Ross Wilkers


How CentralSquare's new CEO is using virtual tools to lead the company

Starting as new CEO of a public sector software provider during normal times would usually include rounds of in-person introductory meetings with customers and employees to get a ground-level perspective.

But three-decade market veteran and former LMI CEO David Zolet started his new role as leader of CentralSquare Technologies in week four of the national coronavirus emergency. That means he has relied on virtual communication tools to conduct those meetings.

So when I started our conversation by asking Zolet what the transition has been like during a pandemic, he noted CentralSquare had already been operating in a mode of remote work and digital connectivity for three weeks prior to his first day there.

“The cadences that they’ve used to be able to monitor customers and employees and to ensure that productivity was occurring was fairly well-established, so that made it easier for me to plug into the process,” Zolet told me. “Having said that, it’s never the same as sitting across the room from somebody, though it’s close, or the impromptus. The thing I love to do as a leader is to walk around and talk to our employees or go visit clients.”

Based in Greater Orlando, CentralSquare launched two years ago through a merger of three other businesses to create a company that touts 7,500 city and other local government agencies as customers, plus hospitals and other clinical care providers. Government agencies use CentralSquare’s software for public safety and public administration functions, many of which are citizen-facing.

Some of the focus areas in the public safety category for CentralSquare involve support for 911 systems and services, computer-aided dispatch and records management. Public administration includes enterprise resource management such as finance and regulations.

It is those previously mentioned city and local government agencies and health care entities that are on the front line against the COVID-19 pandemic. Before Zolet accepted the offer, his conversations with CentralSquare centered on their overall direction and goals involving both adding new customers and keeping the current client base.

“But quickly, once day one came about, it’s really around COVID and making sure that we’re doing all the right things for our customers and our people around this crisis that we’re dealing with,” Zolet said.

While Zolet admitted that it’s “really hard to plan when we’re dealing with the here and now,” CentralSquare has set in motion an initiative that is likely to leave a lasting impression on its clients.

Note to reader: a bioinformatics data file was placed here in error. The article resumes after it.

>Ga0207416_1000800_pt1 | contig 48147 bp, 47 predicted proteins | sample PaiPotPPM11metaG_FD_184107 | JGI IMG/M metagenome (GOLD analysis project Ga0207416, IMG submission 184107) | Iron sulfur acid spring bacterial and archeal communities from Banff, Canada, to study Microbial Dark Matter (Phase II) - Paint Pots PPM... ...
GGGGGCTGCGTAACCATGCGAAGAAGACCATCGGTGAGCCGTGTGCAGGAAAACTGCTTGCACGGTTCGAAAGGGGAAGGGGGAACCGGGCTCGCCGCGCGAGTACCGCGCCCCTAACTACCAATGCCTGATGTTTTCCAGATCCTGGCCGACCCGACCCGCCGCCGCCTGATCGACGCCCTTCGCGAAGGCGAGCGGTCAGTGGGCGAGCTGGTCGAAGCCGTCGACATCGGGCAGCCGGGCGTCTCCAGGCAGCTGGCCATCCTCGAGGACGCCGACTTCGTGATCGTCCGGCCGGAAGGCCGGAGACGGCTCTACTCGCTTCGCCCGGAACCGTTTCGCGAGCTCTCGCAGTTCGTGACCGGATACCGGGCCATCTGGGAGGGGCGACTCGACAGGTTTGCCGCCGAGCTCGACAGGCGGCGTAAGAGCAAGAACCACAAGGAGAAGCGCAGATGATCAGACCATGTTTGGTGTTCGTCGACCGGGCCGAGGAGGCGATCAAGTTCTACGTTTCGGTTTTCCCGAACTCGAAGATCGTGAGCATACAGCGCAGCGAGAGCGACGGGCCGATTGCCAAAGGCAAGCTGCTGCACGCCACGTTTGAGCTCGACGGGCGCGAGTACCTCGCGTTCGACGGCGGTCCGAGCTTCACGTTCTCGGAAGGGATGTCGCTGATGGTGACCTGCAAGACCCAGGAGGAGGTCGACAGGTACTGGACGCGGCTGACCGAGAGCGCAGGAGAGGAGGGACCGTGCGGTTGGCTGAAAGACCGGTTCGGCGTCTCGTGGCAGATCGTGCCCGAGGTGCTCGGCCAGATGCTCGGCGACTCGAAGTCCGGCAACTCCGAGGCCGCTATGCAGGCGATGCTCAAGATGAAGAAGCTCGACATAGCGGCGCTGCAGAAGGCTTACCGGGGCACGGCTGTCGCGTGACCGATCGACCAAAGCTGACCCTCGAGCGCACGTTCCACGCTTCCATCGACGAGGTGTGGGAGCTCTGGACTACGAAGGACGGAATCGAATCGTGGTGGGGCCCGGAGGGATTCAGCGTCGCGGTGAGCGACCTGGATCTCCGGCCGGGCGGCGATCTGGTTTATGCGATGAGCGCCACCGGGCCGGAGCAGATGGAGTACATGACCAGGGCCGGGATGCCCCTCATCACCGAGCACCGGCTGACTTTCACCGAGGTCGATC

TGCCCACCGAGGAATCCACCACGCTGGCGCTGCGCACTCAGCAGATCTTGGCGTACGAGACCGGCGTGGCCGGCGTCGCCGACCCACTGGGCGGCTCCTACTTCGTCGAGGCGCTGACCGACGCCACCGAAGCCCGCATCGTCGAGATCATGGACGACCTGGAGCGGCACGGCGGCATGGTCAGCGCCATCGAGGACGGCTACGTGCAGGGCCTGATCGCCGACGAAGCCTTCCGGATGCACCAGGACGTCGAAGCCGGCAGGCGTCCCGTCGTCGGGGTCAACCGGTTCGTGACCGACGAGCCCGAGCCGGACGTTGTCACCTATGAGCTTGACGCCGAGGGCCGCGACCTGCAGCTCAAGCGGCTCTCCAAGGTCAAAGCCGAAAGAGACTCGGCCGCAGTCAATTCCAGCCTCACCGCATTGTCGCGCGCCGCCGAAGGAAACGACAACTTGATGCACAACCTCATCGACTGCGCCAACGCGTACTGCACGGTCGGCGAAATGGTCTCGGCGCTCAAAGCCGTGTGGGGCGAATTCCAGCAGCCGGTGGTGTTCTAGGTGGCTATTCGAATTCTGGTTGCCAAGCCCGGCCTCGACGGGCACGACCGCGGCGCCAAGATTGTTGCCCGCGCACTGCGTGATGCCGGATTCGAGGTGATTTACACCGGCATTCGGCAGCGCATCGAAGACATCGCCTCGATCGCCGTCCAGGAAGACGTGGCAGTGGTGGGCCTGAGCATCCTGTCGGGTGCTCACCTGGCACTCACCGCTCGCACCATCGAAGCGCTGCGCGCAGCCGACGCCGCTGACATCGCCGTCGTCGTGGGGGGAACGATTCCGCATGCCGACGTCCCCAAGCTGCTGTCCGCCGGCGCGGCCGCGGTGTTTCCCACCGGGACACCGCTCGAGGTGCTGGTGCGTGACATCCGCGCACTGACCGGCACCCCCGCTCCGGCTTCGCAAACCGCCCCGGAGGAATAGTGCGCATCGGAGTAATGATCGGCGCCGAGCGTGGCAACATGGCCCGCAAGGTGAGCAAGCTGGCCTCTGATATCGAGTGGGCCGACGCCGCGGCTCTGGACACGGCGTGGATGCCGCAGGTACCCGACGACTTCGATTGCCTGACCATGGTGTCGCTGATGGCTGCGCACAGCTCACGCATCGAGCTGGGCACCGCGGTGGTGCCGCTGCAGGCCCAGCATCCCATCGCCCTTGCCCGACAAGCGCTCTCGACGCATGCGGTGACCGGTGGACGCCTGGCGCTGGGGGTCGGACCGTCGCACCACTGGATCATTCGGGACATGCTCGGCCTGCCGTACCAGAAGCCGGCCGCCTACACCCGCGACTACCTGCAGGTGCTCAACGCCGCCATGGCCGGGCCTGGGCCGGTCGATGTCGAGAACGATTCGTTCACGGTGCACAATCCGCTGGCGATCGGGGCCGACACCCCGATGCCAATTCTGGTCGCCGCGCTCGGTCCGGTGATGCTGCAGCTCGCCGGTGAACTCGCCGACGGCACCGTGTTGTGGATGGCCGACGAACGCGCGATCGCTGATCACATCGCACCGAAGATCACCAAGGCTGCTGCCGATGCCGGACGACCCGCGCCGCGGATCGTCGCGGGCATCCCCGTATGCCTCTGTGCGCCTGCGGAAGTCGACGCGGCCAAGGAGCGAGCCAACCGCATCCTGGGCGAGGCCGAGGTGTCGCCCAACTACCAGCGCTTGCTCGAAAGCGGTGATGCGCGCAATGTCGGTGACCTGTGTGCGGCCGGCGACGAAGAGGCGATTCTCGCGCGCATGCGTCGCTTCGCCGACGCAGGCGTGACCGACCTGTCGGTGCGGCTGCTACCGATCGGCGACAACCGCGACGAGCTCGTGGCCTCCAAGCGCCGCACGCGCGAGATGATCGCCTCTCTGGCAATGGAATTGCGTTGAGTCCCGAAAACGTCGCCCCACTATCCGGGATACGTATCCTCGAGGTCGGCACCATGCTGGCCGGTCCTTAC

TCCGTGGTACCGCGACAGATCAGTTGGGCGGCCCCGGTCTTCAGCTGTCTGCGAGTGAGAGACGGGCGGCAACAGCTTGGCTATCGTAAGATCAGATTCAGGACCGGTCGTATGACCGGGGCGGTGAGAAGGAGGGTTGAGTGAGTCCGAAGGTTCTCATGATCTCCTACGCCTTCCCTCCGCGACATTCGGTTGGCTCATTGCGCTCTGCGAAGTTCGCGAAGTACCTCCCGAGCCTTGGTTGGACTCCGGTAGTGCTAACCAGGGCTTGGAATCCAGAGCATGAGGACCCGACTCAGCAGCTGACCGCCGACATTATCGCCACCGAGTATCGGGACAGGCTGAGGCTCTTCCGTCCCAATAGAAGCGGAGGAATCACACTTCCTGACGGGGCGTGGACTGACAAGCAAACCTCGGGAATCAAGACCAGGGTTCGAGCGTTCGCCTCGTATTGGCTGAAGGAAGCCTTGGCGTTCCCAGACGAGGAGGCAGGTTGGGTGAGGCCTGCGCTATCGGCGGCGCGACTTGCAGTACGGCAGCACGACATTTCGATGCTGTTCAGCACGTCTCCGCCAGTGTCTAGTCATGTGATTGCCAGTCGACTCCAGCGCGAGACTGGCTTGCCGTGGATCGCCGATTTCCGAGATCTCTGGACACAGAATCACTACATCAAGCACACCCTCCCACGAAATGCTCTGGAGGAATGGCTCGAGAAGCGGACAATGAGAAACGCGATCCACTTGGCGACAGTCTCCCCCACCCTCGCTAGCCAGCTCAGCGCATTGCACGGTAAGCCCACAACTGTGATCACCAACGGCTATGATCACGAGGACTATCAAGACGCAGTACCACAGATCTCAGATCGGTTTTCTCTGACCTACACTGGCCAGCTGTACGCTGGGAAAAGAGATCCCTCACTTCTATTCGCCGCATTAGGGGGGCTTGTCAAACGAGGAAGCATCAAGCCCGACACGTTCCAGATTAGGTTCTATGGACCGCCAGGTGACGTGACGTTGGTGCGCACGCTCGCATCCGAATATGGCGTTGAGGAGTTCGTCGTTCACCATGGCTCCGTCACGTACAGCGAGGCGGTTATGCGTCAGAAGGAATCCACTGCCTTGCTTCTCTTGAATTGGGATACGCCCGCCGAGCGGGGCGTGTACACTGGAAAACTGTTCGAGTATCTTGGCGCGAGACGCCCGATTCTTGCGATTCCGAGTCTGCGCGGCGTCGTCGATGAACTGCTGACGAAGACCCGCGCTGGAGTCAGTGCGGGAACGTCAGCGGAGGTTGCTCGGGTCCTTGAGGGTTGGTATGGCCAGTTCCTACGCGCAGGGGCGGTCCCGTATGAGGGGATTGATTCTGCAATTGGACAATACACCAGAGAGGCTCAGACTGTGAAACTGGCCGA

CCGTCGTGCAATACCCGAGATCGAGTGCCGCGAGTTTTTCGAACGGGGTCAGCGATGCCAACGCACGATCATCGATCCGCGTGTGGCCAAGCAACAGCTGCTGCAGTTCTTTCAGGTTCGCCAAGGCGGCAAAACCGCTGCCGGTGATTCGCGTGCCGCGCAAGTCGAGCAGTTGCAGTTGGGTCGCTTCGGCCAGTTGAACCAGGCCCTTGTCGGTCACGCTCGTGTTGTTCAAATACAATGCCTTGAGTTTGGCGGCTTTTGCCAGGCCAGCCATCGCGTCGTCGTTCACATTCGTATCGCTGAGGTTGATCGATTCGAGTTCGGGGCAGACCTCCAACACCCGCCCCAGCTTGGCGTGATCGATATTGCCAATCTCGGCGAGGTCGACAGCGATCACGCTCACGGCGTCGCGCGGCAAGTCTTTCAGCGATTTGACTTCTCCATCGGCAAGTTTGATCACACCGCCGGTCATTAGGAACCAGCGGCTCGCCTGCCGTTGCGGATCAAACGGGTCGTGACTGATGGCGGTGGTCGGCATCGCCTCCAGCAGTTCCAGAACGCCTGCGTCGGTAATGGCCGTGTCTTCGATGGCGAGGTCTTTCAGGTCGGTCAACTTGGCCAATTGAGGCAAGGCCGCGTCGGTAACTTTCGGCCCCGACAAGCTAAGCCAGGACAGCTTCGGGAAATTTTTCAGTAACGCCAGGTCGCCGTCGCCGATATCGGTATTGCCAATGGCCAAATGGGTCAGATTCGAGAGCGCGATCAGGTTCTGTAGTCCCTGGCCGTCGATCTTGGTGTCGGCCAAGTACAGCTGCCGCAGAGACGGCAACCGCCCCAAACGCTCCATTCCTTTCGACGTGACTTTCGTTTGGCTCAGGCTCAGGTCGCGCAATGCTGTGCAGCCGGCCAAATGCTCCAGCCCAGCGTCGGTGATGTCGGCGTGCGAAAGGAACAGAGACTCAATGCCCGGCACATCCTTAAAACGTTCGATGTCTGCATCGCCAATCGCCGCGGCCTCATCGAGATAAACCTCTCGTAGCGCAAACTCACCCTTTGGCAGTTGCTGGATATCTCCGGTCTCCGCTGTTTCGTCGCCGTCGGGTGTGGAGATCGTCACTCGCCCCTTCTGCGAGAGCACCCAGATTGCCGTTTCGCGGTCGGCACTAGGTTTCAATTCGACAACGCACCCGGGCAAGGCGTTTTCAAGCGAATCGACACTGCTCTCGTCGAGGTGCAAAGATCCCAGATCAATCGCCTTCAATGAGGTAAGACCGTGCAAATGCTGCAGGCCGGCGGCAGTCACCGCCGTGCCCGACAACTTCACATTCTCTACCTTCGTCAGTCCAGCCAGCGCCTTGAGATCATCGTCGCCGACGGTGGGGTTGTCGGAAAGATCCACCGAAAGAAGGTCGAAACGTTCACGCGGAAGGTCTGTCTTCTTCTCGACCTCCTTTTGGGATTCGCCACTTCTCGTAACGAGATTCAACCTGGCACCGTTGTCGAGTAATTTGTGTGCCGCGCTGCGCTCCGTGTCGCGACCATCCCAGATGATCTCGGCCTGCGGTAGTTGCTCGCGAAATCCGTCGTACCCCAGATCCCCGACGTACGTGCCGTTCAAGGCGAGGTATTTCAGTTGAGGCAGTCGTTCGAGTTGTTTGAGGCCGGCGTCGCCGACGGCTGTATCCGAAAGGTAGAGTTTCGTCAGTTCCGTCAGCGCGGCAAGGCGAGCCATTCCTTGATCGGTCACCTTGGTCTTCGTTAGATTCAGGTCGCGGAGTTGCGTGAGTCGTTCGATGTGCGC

CentralSquare announced in mid-April it began to make some of its software products, training for them and help desk services available for free to its public safety customers through Dec. 1. The idea is to help that group of agencies share resources, reduce person-to-person interactions and let personnel work in remote and off-site locations in a more seamless way.

Take the company’s lineup of online citizen reporting software for instance, which facilitates communications between citizens and law enforcement agencies. Zolet said this is intended to help in situations where an in-person evaluation is not needed.

Computer-aided dispatch is a second software area that CentralSquare is offering on a complimentary basis and is one that could face particular stresses in a pandemic. The training piece comes into play based on this scenario offered.

“In some of our locations, there’s maybe just a handful of people that are able to do that and if a few of them get sick, how do you ensure coverage?,” Zolet said. “So we’re offering training sessions to make sure that we have the right people there.”

But while COVID-19 may be top of mind, Zolet is also certainly thinking about how what CentralSquare does today will shape it for the future.

“The activities around COVID are an opportunity for us to continue to solidify the partnerships that we have with our customer set, build some new partnerships and continue to support our employees,” Zolet said.

With a new professional opportunity at CentralSquare comes also the difficult part of leaving a place behind. Zolet had to do that regarding LMI after two years as CEO that saw the nonprofit firm go through a transformation but one that also sought to leave the roots untouched.

“Leaving LMI was an unbelievably difficult decision. Like CentralSquare, the men and women of LMI eat, sleep, drink, breathe supporting their clients -- that’s something these two organizations have in common,” Zolet said. “The thing that allowed me to make that decision is the company we built at LMI was never about (my) leadership or building an organization around individuals, it was about building an organization around the mission.”

About the Author

Ross Wilkers is a senior staff writer for Washington Technology. He can be reached at Follow him on Twitter: @rosswilkers. Also connect with him on LinkedIn.

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